Five years ago Stephen Buckley, Head of Information at the Mental Health Charity Mind, tried to dispel the myth of Blue Monday. That title for the third Monday in January is still trending today, but the truth is that depression can affect anyone, at any time—not just today. If you, or someone you know, is suffering this winter, get help. These days there’s no stigma attached to it. So many people are affected by mental health problems medical staff are trained to understand, not judge.
If you have a serious problem, the first thing you should do is contact your local GP. More and more surgeries are opening up, and those that aren’t seeing patients face-to-face will arrange a video consultation. Once you’ve done that, or if (like me) you’re on the right side of it but need a boost during the short dark days between Christmas and Pay Day, here are some free ideas to try:
- Journaling. All you need is a pen and paper. Writing down your thoughts can be a great form of release. Nobody else needs to see what you’ve written, so you can let yourself go. As well as doing this, at the end of each day I find it really helpful to write down three things for which I’m really grateful. It always makes me feel better to remember the benefits my health, my family, the chance to get out in the garden, and other blessings give me.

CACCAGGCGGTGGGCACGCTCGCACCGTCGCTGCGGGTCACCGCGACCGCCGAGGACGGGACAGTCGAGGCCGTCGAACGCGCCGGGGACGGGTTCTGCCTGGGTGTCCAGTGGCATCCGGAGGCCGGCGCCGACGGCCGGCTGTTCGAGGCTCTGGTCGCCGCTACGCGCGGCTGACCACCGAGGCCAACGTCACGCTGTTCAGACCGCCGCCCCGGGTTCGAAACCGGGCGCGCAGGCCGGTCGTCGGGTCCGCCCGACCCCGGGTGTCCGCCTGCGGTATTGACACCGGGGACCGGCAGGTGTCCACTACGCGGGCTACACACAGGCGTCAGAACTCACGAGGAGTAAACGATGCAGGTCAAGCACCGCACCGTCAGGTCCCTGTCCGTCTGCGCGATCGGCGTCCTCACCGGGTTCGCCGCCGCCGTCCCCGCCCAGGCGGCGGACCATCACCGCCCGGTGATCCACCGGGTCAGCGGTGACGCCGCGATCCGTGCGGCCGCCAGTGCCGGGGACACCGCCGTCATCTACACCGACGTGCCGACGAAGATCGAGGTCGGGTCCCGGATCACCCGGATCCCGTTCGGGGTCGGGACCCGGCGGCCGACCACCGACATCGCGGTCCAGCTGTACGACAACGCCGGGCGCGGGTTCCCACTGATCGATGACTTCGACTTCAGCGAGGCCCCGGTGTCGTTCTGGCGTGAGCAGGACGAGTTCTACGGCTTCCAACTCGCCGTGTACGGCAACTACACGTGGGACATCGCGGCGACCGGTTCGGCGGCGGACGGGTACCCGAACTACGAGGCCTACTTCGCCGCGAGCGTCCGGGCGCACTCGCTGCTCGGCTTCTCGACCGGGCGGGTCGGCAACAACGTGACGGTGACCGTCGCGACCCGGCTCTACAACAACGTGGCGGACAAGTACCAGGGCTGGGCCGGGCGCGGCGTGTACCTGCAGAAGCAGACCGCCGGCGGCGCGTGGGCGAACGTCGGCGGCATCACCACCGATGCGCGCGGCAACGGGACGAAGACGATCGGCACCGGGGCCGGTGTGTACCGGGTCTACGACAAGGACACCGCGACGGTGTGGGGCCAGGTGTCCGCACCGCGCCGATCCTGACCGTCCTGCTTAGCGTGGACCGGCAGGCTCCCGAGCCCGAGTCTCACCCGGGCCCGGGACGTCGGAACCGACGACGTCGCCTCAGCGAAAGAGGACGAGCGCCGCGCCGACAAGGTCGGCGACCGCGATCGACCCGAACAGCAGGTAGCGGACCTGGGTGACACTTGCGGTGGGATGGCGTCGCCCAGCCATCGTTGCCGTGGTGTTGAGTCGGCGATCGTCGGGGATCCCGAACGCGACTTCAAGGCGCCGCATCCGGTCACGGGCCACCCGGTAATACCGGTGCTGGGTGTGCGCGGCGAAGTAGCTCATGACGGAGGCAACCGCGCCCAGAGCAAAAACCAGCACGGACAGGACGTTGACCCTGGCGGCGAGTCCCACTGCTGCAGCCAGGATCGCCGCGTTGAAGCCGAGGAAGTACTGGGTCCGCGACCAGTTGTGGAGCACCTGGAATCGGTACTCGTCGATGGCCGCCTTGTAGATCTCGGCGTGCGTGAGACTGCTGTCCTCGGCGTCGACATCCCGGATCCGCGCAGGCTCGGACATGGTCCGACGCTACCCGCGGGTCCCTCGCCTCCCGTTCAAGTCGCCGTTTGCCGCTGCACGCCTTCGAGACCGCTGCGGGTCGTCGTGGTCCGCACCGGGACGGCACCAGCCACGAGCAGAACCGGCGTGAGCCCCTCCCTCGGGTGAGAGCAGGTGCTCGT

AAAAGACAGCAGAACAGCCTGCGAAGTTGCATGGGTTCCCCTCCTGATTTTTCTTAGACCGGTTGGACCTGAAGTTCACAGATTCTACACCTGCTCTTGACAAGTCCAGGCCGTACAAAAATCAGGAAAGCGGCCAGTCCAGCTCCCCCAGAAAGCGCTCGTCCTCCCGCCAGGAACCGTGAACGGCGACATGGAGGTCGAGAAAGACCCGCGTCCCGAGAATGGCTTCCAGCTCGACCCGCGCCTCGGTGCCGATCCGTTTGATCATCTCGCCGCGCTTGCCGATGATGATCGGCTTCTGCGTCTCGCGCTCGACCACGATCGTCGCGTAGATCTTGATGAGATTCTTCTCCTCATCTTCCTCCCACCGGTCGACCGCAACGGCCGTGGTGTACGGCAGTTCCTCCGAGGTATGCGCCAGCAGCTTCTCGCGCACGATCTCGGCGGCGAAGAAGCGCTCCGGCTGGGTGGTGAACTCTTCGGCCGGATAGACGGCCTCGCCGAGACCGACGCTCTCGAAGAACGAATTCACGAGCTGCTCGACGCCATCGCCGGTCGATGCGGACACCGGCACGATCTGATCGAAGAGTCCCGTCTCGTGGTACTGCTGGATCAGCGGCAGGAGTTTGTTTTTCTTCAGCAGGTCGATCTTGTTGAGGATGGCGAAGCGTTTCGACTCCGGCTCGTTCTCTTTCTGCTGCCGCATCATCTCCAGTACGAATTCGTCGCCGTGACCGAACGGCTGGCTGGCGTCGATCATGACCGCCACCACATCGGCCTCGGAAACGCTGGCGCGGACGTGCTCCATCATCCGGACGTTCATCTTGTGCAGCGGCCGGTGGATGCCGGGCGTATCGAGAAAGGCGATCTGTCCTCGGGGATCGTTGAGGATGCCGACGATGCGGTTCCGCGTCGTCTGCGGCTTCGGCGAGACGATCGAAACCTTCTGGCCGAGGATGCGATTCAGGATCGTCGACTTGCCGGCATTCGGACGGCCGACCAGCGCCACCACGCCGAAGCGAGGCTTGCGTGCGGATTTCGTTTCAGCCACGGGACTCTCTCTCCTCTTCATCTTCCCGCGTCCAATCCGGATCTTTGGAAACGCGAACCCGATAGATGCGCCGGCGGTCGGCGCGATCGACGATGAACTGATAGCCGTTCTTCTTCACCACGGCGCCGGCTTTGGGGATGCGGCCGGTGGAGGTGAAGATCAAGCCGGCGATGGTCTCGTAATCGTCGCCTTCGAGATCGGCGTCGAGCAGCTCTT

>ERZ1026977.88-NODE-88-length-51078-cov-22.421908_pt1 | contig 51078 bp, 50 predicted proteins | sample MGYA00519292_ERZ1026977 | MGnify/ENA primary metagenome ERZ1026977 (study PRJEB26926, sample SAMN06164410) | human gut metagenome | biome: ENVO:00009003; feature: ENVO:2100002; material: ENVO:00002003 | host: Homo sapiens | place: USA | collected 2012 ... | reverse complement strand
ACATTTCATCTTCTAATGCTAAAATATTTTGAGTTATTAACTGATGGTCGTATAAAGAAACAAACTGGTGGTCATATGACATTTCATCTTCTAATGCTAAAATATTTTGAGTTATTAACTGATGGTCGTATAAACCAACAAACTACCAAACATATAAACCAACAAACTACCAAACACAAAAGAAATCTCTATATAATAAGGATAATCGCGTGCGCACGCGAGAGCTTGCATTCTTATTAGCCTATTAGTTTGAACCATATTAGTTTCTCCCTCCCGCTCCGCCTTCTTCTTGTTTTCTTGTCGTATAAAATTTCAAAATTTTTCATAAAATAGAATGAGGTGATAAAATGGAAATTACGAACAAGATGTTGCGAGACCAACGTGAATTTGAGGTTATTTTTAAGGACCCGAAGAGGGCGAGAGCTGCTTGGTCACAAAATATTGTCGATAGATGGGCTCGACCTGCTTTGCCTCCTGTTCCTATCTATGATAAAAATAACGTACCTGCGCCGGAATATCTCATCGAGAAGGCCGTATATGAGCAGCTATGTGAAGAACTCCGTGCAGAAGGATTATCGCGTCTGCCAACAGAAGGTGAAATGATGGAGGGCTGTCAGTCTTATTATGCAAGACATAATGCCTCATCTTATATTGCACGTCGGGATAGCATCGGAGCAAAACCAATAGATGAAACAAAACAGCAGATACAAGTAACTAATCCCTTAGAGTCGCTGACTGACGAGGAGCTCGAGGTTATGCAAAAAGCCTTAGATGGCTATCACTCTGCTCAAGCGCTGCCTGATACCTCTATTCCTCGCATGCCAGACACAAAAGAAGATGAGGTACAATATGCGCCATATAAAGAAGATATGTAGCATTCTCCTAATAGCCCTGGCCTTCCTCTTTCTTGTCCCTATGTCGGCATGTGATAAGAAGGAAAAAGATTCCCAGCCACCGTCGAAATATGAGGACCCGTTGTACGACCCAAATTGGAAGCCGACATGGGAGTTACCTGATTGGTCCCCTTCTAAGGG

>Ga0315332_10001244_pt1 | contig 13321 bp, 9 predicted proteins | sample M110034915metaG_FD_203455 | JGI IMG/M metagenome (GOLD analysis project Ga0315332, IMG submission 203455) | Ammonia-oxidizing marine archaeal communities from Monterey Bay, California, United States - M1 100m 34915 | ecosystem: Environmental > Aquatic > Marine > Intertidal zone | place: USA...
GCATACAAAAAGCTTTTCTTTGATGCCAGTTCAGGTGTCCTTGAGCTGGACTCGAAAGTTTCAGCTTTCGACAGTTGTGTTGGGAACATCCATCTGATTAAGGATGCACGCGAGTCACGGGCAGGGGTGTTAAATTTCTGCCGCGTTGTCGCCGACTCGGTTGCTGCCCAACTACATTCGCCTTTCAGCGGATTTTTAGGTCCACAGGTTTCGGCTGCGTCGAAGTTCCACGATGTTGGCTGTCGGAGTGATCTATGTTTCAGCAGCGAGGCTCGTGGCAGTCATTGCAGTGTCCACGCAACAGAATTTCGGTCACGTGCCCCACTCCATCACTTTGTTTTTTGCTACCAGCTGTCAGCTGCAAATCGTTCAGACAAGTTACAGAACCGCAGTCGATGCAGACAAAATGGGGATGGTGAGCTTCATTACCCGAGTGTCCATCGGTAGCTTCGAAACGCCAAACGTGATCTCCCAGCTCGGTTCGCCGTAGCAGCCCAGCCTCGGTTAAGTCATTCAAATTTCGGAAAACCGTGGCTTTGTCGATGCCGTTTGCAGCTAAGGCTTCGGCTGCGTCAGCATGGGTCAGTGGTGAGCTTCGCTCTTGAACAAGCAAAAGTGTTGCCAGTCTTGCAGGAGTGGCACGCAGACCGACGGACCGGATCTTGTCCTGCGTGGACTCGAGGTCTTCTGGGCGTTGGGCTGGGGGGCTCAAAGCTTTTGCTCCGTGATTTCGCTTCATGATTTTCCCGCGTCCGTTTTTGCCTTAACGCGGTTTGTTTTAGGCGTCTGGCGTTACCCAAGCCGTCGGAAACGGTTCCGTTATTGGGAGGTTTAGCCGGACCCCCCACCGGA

- Put on some loud, fast music—and dance! It gets everything moving, and raises your spirits. I like Don’t Stop Me Now by Queen, but anything noisy and fun will do. Just make sure that when you dance like nobody’s watching, you do it with the curtains closed. Then there really won’t be anyone watching!
This time last year we were all in deepest pandemic gloom. Today, the situation may be different but not all of our problems have gone away. During the first months of 2021 I created a page called Instant Lift, to provide just that. You can find it here.
How do you tackle the winter blues?